As the head of the Calder Foundation, Alexander S.C. Rower has a remarkable eye not only for the postwar sculpture his grandfather exemplified but also for the freshest work by today's artists—two categories that he fuses through his foundation's Calder Prize for contemporary talents as well as his own collecting, which he vigorously pursues privately and at auction. With the expansive and revelatory new exhibition "Calder and Abstraction: From Avant-Garde to Iconic" now open at LACMA, we asked Rower to share his favorite works at Art Basel Miami Beach.
Pat Steir's Black (2007) at Cheim & Read
"This split-image painting, a signature work, evokes in me the momentary effluence of night to day. You can be sure to see a solid retrospective of Steir in the next few years, finally giving her work the much deserved attention she doesn't personally clamor for. I don't own one yet and have tried numerous times at auction to buy one, but the market has been rising ahead of me."
Jean Arp's Dream Flower with Lips (1954) at Mnuchin Gallery
As the father of Surrealist form, Arp casts a big shadow, and this late work is no exception. A unique marble, it has surprising stamina and vitality, as well as Arp's incredible sensuality. Don't miss the Pompidou's excellent exhibition "Le Surréalisme et l'objet," currently on view, which juxtaposes historical works by the Surrealists with presentations by important contemporary artists.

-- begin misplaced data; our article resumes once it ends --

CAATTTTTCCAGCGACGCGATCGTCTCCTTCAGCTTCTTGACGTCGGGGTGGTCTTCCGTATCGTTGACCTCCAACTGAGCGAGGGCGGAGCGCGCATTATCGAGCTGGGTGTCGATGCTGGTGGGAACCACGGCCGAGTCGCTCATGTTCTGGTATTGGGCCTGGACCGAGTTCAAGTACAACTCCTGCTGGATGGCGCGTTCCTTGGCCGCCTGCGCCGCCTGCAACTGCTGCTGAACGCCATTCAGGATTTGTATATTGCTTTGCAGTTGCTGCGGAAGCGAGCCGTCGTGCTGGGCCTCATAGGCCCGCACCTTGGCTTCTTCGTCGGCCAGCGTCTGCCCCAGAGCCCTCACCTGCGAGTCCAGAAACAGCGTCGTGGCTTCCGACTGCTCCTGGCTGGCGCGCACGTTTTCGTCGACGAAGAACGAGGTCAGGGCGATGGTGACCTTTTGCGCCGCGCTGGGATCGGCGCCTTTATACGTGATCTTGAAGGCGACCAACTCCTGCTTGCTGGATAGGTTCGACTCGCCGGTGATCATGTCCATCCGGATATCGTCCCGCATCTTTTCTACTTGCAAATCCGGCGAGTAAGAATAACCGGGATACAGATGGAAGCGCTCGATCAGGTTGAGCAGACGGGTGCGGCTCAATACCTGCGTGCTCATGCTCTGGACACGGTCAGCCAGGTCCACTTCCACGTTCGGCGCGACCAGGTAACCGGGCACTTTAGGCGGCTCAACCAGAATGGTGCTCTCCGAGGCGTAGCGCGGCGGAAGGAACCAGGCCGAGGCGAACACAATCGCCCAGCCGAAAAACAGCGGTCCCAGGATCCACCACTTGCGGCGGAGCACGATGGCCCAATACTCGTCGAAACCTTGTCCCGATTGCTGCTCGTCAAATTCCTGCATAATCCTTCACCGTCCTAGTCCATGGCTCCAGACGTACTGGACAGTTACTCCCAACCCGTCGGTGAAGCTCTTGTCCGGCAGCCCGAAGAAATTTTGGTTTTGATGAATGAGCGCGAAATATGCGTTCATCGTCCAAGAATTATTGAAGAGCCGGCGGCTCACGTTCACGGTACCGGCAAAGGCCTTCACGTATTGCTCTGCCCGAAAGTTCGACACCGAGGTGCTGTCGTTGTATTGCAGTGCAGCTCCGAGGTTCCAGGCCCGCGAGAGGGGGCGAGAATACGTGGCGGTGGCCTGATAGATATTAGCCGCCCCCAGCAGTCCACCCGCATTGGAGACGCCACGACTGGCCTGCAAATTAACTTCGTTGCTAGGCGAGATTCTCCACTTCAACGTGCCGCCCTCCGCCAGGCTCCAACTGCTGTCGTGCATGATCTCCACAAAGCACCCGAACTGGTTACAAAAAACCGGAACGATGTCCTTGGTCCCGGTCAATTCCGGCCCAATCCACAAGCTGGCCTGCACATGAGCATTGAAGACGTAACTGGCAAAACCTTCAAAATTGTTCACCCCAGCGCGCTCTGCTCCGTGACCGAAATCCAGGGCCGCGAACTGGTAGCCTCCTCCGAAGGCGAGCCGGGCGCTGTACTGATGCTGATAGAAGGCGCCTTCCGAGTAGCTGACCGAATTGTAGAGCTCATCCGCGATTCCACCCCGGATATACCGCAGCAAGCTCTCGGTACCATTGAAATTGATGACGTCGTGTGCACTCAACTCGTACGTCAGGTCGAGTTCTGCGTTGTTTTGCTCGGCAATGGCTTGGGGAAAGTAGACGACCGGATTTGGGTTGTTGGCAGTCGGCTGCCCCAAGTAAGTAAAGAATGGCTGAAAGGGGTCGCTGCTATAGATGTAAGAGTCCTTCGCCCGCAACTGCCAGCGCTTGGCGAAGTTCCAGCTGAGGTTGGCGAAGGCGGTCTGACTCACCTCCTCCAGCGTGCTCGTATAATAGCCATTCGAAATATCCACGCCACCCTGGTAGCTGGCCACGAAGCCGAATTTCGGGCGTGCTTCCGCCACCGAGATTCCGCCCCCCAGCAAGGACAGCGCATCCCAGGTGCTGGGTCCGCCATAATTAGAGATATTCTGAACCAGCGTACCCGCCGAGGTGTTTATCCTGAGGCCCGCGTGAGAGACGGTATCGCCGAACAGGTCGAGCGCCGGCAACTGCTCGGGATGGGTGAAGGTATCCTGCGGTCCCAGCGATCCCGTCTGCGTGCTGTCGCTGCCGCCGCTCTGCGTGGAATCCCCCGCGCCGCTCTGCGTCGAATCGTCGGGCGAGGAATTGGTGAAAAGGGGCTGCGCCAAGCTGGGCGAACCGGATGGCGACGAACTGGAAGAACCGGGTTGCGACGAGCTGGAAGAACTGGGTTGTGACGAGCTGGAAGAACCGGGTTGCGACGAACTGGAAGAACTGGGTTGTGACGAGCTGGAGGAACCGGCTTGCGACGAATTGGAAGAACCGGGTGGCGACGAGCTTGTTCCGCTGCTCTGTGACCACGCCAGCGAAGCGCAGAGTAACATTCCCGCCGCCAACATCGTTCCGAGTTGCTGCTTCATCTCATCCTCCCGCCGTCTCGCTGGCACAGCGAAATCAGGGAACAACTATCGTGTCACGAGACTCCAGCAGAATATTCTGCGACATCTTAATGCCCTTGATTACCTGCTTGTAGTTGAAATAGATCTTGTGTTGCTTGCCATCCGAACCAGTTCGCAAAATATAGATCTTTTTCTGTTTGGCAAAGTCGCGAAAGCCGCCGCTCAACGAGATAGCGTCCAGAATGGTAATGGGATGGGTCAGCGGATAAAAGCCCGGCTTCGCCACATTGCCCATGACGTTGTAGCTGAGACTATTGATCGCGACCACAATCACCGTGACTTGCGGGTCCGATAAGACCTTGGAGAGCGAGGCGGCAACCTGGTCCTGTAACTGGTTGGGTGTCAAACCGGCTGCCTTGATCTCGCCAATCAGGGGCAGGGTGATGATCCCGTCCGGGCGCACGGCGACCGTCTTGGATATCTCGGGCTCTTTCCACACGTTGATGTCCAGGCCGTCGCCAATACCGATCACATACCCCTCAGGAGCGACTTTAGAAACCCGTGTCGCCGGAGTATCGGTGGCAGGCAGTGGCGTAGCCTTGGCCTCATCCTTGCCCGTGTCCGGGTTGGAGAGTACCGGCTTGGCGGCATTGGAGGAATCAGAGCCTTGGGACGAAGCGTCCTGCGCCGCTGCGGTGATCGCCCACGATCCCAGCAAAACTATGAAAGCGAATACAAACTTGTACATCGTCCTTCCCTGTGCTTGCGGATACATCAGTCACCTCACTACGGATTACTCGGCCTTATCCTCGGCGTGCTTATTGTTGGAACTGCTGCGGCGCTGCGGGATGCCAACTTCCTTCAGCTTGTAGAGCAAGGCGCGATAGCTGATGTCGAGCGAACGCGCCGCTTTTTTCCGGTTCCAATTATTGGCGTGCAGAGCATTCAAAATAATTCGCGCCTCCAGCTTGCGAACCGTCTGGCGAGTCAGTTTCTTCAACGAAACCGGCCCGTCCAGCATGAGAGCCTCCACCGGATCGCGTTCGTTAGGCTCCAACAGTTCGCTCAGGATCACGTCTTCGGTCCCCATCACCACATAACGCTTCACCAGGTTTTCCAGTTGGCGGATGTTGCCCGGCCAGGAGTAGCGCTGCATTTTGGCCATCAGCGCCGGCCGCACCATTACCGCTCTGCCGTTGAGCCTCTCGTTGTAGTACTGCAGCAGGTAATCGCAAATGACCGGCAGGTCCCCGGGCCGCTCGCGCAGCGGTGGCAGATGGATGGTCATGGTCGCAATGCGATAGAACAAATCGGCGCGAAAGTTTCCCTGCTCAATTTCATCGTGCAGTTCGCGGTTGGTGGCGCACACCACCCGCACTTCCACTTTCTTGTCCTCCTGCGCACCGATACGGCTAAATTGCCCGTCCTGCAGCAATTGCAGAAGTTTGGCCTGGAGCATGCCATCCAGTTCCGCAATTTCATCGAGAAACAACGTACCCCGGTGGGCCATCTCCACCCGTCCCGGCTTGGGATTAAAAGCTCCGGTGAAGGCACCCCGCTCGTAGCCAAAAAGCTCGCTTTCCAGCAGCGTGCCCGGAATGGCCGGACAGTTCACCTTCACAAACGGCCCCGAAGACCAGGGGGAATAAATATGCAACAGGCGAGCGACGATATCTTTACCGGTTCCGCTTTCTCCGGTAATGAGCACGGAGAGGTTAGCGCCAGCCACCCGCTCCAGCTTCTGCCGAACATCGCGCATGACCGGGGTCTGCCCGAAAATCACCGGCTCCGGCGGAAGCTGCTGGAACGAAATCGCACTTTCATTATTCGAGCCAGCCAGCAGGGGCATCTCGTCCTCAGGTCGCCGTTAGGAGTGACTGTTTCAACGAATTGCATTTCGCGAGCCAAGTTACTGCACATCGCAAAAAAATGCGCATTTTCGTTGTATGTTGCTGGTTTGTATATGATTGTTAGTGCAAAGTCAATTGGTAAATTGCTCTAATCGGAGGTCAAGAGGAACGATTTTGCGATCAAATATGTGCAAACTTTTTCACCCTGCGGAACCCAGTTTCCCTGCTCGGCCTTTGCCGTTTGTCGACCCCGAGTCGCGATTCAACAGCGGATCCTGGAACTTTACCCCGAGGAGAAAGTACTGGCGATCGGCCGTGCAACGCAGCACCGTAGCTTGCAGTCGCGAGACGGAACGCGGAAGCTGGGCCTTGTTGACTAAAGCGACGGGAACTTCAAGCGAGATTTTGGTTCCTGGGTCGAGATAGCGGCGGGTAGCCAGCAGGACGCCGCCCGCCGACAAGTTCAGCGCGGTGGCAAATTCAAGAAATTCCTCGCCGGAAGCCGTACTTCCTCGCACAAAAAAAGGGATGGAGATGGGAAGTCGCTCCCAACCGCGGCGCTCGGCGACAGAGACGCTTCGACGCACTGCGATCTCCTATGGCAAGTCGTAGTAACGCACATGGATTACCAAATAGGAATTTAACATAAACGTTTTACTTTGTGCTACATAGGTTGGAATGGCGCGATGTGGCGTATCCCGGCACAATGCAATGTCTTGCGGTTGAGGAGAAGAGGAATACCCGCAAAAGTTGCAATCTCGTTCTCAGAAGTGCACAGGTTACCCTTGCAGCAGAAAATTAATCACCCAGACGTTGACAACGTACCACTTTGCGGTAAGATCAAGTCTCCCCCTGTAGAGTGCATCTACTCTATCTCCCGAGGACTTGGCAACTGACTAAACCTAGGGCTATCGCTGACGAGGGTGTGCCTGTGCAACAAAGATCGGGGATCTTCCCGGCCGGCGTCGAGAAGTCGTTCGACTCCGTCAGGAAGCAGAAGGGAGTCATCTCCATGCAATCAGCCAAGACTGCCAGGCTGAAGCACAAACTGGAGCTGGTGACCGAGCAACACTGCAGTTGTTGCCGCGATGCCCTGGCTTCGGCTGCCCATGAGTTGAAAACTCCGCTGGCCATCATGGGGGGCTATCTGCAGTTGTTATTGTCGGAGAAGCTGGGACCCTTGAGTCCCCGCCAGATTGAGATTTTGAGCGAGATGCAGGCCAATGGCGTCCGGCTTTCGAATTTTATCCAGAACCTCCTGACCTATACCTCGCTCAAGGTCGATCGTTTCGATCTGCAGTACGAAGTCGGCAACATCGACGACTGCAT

Robert Overby's Bricks, small corner, June 3 (1971) at Andrew Kreps Gallery
Subtle and soulful, this Overby deserves our attention and respect. The gallery also has some convincing drawings which are rubbed from the artist's studio floor. Overby's career as a highly successful graphic designer seems to contradict the imagery of his fragmentary borrowings in his fine art. Bricks, small corner has a quiet beauty and authenticity far too rare among works typically found in art fairs.
Haegue Yang's Facilitating Pentagon Seating (2013) at Galerie Chantal Crousel
I walked by this work twice, each time in a rush to see something else, and was each time arrested by it, not realizing it was by Haegue Yang, an artist I have been watching for the last five years. Yang's discreet way of playing with our perception, the characteristic that has traditionally drawn me to her work, is strongly present in Facilitating Pentagon Seating. I am not surprised to have seen Yang in three booths at Art Basel Miami Beach, as her career really took off after she represented Korea in the Venice Biennale in 2009.
Danh Vo's Lot 19. Test Ban Treaty Signing Pen, 5 August 1953 (2013) at Marian Goodman Gallery
Danh Vo continues to surprise me—his brilliance is something that I am really starting to envy. This little nothing of a steel nib, the plume tip for the signing the nuclear ban treaty in 1953, makes you feel like you may become irradiated by it. It's an absurd notion, but the power of the nib, its false intrinsic nature, is a lasting force. I look forward to following this artist in the years to come.